Reeves explores lots of little subtextual threads like that. Several characters challenge both Batman, and Bruce Wayne, for his privilege in ways that feel almost shocking because it humanizes and cuts him down to size. The Riddler’s whole plan is centered on government corruption, and so Mayoral candidate Bella Real (Jayme Lawson) becomes a beacon of hope not just in Gotham City, but in ways the audience can relate to in their own lives. There are scenes that tackle gun violence head-on, some of which are more disturbing than others. The relationship between parents and their children is important throughout. Basically, almost every scene works not just in forwarding the story, but also in getting you to think about something beyond just the movie itself.
Lots of that comes from the performances too, which are fantastic across the board. Pattinson crafts both Bruce Wayne and Batman as almost different characters, making it clear that this version of the hero is much more comfortable with a mask than without. With it, he’s powerful, confident, and menacing. Without, he’s shy, guarded, almost scared. The same can be said for Kravitz, though her Selena is equally impressive with or without the mask. In both iterations, she’s crafty and cunning but also vulnerable and loving. It’s a very nuanced, welcome take on the character. Dano’s Riddler gets less screen time than almost everyone else in the film, especially out of the unsettling costume, but he’s electric whether he’s giving a simple smile or a piercing scream. Farrell’s boisterous Penguin is also a highlight, standing out from the other corrupt men he keeps company with played by Turturro, Peter Skarsgard, and others.
Speaking of highlights, Reeves’ work with cinematographer Greig Fraser is one. It’s stunning. The Batman is a dark movie. A very dark movie. And so when there’s light, it almost paints the frame, creating exquisite shots and sequences throughout, drawing your eye to exactly where the filmmakers want it to be. Plus, most of those sequences are so well done, the visual effects are all but invisible. Car wrecks, huge crowds, men soaring through the air. Truly, for two-thirds of this movie you know you are looking at visual effects. They have to be there, but it all looks so real, and their use is so subtle, you can barely see them.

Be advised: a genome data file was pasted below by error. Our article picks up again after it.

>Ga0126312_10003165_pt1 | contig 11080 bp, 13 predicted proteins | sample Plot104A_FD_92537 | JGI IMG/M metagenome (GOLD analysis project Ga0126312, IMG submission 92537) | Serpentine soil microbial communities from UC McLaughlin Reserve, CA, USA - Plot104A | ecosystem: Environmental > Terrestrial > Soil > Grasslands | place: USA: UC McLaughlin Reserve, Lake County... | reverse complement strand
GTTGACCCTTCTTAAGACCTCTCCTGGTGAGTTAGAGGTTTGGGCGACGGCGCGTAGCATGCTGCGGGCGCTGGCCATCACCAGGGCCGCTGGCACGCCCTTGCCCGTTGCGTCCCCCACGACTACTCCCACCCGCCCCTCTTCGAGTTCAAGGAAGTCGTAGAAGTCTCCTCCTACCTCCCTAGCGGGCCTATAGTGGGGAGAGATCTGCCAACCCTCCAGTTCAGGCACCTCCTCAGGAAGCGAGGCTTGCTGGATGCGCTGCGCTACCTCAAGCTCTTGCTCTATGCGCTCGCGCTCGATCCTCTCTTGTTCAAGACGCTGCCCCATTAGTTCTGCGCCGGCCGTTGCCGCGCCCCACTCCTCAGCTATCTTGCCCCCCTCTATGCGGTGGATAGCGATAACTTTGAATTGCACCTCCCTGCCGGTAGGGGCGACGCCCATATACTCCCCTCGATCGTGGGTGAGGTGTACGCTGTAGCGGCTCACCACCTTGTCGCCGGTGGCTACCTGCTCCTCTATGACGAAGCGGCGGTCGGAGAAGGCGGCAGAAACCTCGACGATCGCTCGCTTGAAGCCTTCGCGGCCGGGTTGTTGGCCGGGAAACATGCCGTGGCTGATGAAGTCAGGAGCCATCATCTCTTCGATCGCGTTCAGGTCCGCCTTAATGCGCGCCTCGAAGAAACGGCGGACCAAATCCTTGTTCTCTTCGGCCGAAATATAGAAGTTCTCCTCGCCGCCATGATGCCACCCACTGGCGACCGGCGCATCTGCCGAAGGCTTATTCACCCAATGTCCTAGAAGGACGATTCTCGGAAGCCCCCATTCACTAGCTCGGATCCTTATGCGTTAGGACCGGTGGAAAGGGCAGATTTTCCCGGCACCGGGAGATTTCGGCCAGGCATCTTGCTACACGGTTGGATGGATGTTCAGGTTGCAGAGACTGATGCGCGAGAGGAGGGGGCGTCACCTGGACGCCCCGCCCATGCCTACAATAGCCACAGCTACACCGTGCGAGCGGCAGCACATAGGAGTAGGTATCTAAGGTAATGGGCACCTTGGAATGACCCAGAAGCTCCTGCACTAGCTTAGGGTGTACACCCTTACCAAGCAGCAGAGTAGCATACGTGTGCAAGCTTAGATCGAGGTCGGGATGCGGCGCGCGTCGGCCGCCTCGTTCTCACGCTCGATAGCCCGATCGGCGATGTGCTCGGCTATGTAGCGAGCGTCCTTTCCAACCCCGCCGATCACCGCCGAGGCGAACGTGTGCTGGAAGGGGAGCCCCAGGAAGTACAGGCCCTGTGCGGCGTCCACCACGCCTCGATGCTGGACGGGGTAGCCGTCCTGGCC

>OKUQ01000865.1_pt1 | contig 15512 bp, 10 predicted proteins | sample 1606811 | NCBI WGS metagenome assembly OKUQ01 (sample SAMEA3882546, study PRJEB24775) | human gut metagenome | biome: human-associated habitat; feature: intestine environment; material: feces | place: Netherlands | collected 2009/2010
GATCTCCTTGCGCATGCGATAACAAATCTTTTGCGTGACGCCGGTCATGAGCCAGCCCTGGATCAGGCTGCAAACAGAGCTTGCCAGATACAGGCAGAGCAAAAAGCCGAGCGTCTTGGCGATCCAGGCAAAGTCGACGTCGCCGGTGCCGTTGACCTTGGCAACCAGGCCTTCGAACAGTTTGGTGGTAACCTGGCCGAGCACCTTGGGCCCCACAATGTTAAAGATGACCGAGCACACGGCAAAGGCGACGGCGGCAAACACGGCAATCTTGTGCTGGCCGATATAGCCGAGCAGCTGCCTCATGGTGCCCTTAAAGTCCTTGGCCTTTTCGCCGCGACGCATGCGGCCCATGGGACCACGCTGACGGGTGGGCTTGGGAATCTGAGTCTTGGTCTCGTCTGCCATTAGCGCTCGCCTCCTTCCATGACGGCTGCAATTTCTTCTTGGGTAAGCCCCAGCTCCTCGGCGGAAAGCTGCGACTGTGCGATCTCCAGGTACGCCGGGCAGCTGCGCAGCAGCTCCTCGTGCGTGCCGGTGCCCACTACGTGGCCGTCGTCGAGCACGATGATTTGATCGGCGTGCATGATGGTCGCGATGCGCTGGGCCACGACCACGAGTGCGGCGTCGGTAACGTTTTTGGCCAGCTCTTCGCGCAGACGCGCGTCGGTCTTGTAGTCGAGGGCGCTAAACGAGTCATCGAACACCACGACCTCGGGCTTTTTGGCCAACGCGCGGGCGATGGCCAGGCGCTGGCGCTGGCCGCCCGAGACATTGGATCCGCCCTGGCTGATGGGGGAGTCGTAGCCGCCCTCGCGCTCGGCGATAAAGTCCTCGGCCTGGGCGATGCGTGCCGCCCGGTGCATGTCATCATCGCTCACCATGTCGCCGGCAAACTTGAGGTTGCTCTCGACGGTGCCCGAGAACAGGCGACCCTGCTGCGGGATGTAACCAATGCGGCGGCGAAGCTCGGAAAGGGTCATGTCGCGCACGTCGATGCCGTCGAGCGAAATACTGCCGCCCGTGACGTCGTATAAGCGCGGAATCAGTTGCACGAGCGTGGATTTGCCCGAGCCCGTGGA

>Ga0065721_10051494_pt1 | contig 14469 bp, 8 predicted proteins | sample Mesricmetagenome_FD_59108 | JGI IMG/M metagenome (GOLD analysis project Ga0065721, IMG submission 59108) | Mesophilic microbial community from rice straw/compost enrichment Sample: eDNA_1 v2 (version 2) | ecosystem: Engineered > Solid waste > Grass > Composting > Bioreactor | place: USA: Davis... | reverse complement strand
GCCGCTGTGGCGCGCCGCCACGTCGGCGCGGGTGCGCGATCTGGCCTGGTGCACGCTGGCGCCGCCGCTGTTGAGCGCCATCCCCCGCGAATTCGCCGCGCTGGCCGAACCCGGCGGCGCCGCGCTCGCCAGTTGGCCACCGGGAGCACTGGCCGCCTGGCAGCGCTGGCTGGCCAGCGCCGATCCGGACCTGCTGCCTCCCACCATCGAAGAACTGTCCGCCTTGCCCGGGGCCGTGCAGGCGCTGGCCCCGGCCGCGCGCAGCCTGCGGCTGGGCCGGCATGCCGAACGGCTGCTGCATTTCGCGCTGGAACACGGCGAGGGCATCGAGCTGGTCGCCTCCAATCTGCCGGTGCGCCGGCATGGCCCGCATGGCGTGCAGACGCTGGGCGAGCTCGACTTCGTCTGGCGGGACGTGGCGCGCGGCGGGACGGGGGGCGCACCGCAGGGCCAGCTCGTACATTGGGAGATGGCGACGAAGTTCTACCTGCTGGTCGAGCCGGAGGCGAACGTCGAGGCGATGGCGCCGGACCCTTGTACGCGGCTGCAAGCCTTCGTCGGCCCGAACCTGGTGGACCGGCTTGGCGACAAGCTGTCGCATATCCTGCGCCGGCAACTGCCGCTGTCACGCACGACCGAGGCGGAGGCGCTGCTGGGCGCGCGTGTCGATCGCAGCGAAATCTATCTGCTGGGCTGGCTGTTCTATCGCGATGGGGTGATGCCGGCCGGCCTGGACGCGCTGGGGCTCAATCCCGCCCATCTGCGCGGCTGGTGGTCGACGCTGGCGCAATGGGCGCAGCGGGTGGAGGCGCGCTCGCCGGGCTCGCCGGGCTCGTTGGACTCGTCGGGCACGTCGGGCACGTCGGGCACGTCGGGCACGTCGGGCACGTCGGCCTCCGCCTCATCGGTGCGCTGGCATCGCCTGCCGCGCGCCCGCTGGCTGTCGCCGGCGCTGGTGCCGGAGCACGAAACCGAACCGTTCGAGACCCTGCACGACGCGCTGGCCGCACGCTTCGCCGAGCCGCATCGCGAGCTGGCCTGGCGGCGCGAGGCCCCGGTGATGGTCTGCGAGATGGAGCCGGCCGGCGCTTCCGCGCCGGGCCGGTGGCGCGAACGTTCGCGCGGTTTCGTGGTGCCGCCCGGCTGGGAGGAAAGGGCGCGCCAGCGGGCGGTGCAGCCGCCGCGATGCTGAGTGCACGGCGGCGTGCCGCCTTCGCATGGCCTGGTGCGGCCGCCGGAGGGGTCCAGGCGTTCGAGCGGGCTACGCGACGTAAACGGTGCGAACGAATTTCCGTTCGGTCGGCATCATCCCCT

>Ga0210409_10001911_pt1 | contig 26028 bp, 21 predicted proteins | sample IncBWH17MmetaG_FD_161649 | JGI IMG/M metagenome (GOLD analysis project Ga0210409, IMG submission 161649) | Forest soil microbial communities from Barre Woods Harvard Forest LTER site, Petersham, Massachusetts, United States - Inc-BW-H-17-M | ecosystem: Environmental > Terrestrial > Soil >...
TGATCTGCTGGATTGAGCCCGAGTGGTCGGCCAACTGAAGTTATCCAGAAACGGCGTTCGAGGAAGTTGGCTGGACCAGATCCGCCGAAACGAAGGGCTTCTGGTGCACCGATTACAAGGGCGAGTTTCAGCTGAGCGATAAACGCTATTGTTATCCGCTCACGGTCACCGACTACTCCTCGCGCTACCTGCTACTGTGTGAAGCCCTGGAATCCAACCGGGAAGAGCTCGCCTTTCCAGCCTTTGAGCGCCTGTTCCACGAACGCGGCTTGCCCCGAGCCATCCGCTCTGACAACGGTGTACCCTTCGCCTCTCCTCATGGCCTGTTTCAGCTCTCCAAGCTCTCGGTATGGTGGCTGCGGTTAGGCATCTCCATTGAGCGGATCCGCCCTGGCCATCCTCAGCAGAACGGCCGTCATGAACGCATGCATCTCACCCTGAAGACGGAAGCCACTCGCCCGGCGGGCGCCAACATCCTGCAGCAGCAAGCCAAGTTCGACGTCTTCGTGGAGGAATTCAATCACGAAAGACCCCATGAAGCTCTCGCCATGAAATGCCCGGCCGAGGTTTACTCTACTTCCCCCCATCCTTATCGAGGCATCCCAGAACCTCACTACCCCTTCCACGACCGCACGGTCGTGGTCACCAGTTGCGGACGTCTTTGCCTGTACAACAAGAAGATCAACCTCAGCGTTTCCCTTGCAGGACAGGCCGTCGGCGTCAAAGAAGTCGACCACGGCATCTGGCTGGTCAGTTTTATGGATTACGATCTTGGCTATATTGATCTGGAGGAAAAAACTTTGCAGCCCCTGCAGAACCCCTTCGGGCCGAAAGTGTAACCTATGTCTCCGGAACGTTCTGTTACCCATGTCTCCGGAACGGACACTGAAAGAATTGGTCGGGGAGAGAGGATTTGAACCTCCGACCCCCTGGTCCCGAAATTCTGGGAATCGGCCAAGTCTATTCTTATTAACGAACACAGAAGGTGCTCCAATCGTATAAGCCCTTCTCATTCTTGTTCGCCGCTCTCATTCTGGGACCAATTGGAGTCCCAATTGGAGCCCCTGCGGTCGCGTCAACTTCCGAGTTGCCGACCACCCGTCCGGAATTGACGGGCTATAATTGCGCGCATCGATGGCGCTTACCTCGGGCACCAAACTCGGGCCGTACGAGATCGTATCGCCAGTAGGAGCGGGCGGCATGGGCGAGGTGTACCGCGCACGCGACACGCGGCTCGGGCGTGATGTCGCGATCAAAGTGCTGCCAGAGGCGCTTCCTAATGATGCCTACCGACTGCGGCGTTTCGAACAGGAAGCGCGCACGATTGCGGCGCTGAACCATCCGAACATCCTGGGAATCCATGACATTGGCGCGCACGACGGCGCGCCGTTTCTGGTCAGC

It’s that “two-thirds” thing that holds everything back, though. As Batman, Gordon, and Kyle work to solve the Riddler’s shocking mystery, it all kind of wraps up — but The Batman doesn’t end there. It keeps going, and we’re treated to a massive third act action set-piece befitting of every major superhero movie you’ve seen in the past thirty years. Big action, obvious visual effects, etc. Which would be fine if, for the previous two-plus hours, Reeves hadn’t made a film that’s so sumptuous, grounded, and lived in that the Batmanness of it almost melts away. The divide between the ending and the rest of the film is a disservice to each part, and it leaves the movie off on a more awkward, ambiguous note than probably intended, even if there’s a lot of spectacle on display.
However, even with those missteps, The Batman is an impressive movie. It’s an engaging and entertaining movie. It’s not the rousing, over-the-top exciting superhero version of the character we remember from Tim Burton or Christopher Nolan, but it shouldn’t be. This is Matt Reeves’ Batman. And though he doesn’t completely stick the landing this time, the effect is something like Pattinson’s take on the dark knight: Batman is getting better at what he does every day. So thankfully, The Batman is unique and layered enough that there’s little doubt we’ll get the opportunity to see more of that growth in the future.
The Batman opens March 3.